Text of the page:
Still, quiet milestones were achieved. Terry Sweeney became Saturday Night Live’s first (and to this day only) out gay male cast member in 1986; Bob Smith became the first out gay comedian to appear on The Tonight Show in 1994. But the victories felt small, especially in the shadow of the AIDS panic, which cast gay men as afflicted, not funny. 

Even into the millennium, if there was a seat at the table for a gay comedian, it was a wobbly stool at best, and since mainstream comedy clubs have traditionally been considered straight male places, it’s easy to see that any help wanted signs were not intended for our application.

There have been some notable exceptions. In the early 1980s, Mario Cantone, now 56, emerged as a fast-paced Italian-American comic from Stoneham, Mass. In 1983 Cantone made his debut at the Improv, and soon after was packing the room at Carolines on Broadway. “I didn’t really talk about my sexuality,” he says. “I didn’t lie and talk about blind dates with women, but I was doing Bette Davis and Julia Child impressions, so if you didn’t know, you were a fucking idiot.” 

Though he found great success as an out gay comedian, it didn’t come without a cost. “There was that fear of going up at one in the morning and getting called ‘faggot’ from the back of the room,” Cantone says. Luckily, he discovered television. “I got a lot of TV for a homosexual. I may not be the best one, but I’m think I’m the most famous gay male comedian.”

Whereas out lesbian or bisexual comedians have long had a quasi-membership in the proverbial boys’ club of stand-up comedy — think Ellen DeGeneres, Rosie O’Donnell, Wanda Sykes, Margaret Cho, Kate McKinnon, Tig Notaro — gay men have yet to carve out a significant space all their own.

One would think the same community that rose up at Stonewall, helped win Harvey Milk a seat on the San Francisco Board of Supervisors, and marched on Washington demanding that President Ronald Reagan address the AIDS crisis would, at the very least, be supportive of out gay stand-up acts. But surprisingly — or, worse maybe, unsurprisingly — that has not been the case.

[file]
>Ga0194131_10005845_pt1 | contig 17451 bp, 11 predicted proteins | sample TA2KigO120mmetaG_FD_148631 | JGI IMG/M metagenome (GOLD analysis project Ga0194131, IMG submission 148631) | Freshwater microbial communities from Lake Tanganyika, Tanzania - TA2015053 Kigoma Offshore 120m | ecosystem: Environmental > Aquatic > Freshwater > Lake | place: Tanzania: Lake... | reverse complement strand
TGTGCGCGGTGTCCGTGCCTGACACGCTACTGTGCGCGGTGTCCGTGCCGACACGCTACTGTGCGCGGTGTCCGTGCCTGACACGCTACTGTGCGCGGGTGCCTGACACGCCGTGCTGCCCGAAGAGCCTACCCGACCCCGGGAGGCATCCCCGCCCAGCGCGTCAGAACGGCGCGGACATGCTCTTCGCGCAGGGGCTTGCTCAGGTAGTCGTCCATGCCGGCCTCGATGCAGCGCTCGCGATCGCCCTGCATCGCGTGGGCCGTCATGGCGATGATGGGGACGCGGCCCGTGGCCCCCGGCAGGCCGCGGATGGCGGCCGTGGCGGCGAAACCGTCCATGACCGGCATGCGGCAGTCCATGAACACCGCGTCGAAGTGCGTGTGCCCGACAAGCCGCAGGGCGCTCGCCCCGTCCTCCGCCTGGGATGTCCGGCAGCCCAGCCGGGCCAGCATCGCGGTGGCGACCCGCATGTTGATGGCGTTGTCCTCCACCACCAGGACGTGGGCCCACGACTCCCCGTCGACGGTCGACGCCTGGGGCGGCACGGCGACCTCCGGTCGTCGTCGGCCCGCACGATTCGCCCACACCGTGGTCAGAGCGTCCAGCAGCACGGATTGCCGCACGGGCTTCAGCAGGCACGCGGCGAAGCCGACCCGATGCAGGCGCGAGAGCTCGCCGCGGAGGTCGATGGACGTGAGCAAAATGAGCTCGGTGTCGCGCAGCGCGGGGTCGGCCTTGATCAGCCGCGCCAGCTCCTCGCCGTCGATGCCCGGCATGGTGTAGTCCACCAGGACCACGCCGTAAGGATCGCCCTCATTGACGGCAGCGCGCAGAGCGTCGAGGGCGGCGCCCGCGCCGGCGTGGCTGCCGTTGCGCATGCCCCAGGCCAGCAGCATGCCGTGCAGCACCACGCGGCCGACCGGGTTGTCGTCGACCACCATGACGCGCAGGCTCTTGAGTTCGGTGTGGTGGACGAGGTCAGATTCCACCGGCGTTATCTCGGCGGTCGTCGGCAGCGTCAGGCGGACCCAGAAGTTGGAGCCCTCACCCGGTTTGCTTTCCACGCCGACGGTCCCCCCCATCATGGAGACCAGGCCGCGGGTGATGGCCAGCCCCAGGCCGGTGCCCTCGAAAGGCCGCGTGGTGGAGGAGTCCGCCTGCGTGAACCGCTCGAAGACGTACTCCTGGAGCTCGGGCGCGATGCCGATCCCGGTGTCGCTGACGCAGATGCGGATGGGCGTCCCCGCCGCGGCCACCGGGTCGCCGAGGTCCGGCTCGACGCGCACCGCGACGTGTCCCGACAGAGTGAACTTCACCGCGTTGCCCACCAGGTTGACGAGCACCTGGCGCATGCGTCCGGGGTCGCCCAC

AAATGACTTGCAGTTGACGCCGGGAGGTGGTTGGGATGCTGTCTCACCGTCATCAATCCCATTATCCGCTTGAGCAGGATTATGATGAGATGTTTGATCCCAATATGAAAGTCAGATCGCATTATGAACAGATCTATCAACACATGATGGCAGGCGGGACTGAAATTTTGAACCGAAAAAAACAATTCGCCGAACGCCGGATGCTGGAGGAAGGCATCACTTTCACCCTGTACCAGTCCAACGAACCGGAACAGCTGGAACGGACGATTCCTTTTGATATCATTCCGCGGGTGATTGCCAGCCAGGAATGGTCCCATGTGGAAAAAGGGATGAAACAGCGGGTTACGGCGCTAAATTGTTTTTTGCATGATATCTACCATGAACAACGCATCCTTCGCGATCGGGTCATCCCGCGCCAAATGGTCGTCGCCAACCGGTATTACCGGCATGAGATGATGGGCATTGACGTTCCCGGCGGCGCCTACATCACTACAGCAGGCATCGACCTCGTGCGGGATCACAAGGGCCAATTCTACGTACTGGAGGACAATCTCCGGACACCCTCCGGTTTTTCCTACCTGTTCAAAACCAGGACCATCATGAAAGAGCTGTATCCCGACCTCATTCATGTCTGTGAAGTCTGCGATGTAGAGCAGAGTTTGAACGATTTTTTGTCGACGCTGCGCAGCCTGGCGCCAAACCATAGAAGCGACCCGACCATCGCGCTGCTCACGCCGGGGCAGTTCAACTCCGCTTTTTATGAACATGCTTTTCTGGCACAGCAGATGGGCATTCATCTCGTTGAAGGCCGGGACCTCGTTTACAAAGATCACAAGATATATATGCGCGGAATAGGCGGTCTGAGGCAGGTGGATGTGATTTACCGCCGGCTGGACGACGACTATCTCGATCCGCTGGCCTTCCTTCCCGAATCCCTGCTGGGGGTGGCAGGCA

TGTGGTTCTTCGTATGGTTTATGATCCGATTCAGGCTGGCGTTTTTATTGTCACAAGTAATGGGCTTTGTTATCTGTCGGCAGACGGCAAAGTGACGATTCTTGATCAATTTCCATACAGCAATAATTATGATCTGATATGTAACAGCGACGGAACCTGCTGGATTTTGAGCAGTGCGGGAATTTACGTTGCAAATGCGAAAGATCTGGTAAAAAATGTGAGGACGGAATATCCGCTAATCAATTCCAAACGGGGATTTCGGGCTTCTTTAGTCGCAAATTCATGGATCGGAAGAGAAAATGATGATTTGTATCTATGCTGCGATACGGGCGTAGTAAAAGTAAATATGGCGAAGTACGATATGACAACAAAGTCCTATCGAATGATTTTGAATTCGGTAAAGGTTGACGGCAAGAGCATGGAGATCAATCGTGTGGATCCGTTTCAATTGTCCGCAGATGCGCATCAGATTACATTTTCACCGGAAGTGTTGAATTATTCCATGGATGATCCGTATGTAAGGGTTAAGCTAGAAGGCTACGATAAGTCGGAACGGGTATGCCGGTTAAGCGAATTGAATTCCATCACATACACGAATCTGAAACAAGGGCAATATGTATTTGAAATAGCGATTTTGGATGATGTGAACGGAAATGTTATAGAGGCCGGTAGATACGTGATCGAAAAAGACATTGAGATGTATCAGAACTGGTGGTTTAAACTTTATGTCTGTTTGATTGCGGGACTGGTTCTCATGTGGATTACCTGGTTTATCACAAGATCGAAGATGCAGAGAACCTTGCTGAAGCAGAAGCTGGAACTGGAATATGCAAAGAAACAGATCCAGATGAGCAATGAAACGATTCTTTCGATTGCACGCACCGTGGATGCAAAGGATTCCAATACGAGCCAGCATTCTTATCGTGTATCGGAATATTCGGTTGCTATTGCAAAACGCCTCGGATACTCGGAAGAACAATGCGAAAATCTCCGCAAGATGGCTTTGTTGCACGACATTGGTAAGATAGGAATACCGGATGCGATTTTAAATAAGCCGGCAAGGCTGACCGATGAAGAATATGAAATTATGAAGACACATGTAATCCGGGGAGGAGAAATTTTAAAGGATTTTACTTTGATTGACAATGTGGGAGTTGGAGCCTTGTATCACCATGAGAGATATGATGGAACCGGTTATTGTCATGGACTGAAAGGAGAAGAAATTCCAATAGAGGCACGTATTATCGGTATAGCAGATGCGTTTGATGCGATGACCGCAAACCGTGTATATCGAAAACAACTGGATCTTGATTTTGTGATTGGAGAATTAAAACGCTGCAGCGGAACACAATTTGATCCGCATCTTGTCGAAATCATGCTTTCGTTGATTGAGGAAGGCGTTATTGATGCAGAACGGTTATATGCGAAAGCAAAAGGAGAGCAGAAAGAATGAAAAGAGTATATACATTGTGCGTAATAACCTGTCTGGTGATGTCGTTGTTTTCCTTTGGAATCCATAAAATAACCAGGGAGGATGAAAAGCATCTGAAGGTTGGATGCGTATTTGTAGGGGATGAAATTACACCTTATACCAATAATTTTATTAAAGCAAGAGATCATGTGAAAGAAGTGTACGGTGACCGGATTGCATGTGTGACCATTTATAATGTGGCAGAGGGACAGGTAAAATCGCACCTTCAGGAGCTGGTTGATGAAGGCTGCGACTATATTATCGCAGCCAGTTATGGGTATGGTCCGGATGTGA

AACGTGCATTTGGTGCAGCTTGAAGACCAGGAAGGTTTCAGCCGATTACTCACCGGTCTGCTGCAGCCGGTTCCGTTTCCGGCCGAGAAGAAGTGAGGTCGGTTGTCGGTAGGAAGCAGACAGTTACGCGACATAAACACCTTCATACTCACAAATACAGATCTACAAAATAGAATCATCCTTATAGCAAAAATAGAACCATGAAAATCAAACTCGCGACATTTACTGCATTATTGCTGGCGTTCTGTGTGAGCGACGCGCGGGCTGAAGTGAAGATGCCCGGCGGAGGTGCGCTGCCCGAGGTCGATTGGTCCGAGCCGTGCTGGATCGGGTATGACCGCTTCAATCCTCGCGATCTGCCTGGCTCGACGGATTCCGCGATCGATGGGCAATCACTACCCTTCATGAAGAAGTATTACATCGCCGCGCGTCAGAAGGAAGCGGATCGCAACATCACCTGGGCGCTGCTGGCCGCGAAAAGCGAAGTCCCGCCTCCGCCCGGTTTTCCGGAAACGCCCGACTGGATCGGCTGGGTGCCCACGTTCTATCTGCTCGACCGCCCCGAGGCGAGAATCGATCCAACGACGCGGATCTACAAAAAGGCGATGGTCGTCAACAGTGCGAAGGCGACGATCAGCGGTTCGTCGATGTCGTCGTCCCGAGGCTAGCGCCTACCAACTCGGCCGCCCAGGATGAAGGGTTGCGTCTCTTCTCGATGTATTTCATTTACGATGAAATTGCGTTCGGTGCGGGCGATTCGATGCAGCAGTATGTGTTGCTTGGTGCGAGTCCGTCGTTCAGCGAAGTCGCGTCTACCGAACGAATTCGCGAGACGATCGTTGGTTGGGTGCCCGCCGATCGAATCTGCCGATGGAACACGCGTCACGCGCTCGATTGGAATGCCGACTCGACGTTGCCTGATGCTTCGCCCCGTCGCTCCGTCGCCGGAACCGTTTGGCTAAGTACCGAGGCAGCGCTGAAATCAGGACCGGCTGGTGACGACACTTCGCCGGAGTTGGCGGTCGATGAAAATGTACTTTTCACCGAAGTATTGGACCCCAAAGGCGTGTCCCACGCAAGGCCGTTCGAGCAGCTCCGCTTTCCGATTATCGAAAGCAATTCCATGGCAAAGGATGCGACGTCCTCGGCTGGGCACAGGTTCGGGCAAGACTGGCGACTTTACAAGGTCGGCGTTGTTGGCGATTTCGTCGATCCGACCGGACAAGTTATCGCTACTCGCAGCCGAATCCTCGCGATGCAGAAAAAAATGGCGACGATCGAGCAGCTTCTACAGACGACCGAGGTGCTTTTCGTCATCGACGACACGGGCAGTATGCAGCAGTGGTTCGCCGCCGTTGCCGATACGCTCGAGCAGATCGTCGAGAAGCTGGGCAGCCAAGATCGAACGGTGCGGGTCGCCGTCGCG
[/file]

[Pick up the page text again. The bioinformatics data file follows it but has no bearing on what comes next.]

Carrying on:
“Who are the gay men that get to be on a raised platform at the gay bar? They are drag queens and go-go boys,” says Branum. “You only get to be important at a gay bar if you are super hot or you have tucked your genitals inside of a cavity in your body to say ‘I am a referee in this game; I am no longer a player.’” 

“You can be openly gay and have it be no big deal,” says comedian James Adomian, 36, who found mainstream success appearing on Last Comic Standing, Comedy Bang! Bang! and, most recently, as Bernie Sanders on Comedy Central’s @midnight. “I try to downplay the difficulties that I’ve faced,” Adomian says. “I prefer to show that yes, there are problems and obstacles, but that you can flip that story and celebrate all that is awesome and great and fun about being gay. It’s a valuable, beautiful way of being alive, even in terrible times.”